WellAI CEO: Why Is Epic So Wrong and So Right?

By Sergei Polevikov

This month we welcome guest-blogger Sergei Polevikov, CEO of WellAI.

Do you know who controls your medical records?

If you are not familiar with Epic, you are probably an outsider to the healthcare industry.  Epic is a leader (some may even say – a monopoly) in the electronic medical records (EMR) business.  It’s not just medical records.  It’s a slew of services for hospitals and doctor offices, from appointment scheduling to patient data analytics.

A recent Forbes article The Billionaire Who Controls Your Medical Records explains how Epic has been and continued to be so successful, even in the age of AI and other recent technological advancements.

Another recent article How a Largely Untested AI Algorithm Crept into Hundreds of Hospitals tells a story of how Epic introduced an algorithm called Deterioration Index during the COVID pandemic that allows triage patients to determine priority of medical care.

I’d like to use this article to highlight key differences between a health technology company that has existed for decades, like Epic, and a newer health technology company, like WellAI.

1)  Epic’s Deterioration Index is factor (or decision tree) based.  On the other hand, WellAI is machine learning that utilizes neural nets algorithms.  In our backtests, we demonstrate that in medicine, smart machine learning algorithms have much higher prediction accuracy than the decision trees (or rules based algorithms).

2)  Model transparency.  “The deployment of a largely untested proprietary algorithm into clinical practice—with minimal understanding of the potential unintended consequences for patients or clinicians—raises a host of issues.”  This should have been a benefit of Epic, not a detriment.  The decision tree approach should be easier to attribute compared to WellAI’s neural nets “black box”.  However, for whatever reason, Epic doesn’t seem to provide this attribution.  For WellAI, transparency is imperative.  We are offering a subsample of medical articles to doctors and patients which highlights the same symptoms the patient is experiencing and point to the place in the article where the diagnosis is coming from.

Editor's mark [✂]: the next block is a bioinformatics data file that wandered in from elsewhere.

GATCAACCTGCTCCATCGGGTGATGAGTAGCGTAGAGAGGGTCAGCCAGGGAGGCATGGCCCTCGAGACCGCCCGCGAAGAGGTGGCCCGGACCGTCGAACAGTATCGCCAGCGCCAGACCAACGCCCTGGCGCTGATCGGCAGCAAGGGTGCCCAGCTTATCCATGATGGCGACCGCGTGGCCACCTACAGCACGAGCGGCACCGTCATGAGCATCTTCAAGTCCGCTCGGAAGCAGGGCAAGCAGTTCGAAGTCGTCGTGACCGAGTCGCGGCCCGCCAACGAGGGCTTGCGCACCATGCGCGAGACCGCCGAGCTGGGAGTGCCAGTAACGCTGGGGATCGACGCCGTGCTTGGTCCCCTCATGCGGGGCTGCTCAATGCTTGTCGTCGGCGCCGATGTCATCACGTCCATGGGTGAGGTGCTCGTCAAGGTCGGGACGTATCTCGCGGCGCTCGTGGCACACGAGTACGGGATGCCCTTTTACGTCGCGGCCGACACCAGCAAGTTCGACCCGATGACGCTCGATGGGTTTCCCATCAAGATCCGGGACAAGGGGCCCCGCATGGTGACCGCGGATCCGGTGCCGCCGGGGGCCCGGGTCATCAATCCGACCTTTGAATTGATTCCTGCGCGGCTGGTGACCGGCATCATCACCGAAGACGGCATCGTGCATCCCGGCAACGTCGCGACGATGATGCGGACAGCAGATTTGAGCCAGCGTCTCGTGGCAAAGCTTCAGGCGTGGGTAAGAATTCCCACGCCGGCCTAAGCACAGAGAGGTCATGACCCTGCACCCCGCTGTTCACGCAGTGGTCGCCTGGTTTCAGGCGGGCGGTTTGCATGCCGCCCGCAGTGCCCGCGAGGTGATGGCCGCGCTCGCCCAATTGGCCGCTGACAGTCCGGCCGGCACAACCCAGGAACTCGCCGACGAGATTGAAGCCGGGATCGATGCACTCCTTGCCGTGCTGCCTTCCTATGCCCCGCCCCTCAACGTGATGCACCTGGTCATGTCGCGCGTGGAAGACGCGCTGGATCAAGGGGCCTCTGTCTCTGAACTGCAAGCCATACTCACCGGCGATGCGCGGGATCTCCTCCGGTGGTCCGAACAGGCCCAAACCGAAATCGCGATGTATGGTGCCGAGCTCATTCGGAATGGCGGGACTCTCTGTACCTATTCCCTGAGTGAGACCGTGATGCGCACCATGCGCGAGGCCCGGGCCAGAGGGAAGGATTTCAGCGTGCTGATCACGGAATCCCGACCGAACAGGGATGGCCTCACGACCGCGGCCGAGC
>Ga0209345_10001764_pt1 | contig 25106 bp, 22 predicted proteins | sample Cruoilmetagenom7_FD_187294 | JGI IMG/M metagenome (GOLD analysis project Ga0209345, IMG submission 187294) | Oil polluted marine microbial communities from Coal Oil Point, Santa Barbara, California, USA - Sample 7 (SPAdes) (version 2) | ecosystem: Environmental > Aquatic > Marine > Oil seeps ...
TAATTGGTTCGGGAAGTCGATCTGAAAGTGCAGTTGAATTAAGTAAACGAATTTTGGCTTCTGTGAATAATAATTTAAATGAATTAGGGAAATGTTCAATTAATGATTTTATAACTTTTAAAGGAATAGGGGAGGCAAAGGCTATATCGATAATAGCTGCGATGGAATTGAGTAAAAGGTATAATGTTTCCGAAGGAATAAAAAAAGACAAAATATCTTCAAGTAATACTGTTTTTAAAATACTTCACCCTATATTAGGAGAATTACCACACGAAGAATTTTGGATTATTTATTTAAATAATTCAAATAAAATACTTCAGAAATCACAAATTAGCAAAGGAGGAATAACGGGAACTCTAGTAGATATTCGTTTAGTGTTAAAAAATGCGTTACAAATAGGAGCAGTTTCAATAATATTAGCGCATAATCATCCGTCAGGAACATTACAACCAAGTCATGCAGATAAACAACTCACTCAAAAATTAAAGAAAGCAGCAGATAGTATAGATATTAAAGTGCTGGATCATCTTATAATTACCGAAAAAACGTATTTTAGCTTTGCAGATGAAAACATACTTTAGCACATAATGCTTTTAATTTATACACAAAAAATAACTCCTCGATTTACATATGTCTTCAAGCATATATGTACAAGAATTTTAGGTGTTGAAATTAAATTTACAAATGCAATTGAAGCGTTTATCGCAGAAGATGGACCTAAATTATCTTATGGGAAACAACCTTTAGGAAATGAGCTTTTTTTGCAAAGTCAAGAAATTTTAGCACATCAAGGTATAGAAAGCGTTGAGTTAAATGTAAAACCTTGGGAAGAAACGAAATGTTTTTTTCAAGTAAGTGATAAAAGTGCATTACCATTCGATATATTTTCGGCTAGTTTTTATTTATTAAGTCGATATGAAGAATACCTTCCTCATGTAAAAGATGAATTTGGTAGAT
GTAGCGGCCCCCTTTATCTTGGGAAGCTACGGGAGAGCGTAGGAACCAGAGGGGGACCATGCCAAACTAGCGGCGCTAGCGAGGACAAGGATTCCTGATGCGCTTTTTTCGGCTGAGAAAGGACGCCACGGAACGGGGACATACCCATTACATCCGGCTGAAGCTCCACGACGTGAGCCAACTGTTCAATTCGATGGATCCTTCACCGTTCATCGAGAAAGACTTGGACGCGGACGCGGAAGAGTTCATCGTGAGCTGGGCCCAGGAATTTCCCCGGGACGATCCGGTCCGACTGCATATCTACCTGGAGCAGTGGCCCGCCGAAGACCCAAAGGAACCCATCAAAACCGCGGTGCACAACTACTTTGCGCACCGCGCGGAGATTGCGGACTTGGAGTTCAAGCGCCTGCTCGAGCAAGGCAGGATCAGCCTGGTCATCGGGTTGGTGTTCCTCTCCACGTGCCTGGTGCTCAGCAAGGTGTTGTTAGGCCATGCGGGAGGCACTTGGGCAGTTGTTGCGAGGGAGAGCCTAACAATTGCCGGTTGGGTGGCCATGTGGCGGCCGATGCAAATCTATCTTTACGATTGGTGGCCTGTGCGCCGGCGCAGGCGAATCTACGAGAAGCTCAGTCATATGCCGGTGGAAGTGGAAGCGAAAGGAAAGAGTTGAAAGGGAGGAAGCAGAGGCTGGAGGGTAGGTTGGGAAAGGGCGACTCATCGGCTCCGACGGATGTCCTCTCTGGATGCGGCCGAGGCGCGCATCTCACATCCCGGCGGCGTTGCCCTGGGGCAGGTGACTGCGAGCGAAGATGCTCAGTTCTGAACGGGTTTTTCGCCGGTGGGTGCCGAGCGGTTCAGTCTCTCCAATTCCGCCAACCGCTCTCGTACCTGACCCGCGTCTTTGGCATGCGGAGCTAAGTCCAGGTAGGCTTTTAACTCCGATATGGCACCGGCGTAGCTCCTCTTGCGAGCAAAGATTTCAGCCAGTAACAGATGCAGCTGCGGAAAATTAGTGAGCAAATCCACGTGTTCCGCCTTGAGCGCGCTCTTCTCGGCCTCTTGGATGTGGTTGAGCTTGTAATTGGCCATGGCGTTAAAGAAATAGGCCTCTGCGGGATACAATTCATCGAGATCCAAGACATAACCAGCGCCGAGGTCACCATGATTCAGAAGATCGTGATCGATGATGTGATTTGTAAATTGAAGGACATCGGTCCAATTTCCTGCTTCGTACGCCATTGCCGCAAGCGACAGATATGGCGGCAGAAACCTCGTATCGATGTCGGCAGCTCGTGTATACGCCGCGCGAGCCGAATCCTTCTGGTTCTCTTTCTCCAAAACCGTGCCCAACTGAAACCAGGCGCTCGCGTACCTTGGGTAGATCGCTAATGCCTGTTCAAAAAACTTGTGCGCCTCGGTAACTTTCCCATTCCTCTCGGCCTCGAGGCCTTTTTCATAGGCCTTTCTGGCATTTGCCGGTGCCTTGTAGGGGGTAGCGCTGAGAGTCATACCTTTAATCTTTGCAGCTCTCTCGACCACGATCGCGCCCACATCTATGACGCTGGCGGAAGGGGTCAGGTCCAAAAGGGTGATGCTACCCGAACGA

3)  Traditional AI biases – a point made in recent popular press with respect to minorities, among other biases.  “Studies have shown that, among other injustices, physicians underestimate the pain of minority patients and are less likely to refer women to total knee replacement surgery when it is warranted.”  This perfectly describes another problem with Epic-like rules based algorithms: Most medical researchers analyze databases of doctor-patient interactions – not because it’s necessarily right, but because it’s easier.  Medical studies do have some of the same biases, but to a lesser extent – to publish an article, one has to develop a statistically unbiased study.  Often medical articles themselves are addressing these biases via various statistical techniques.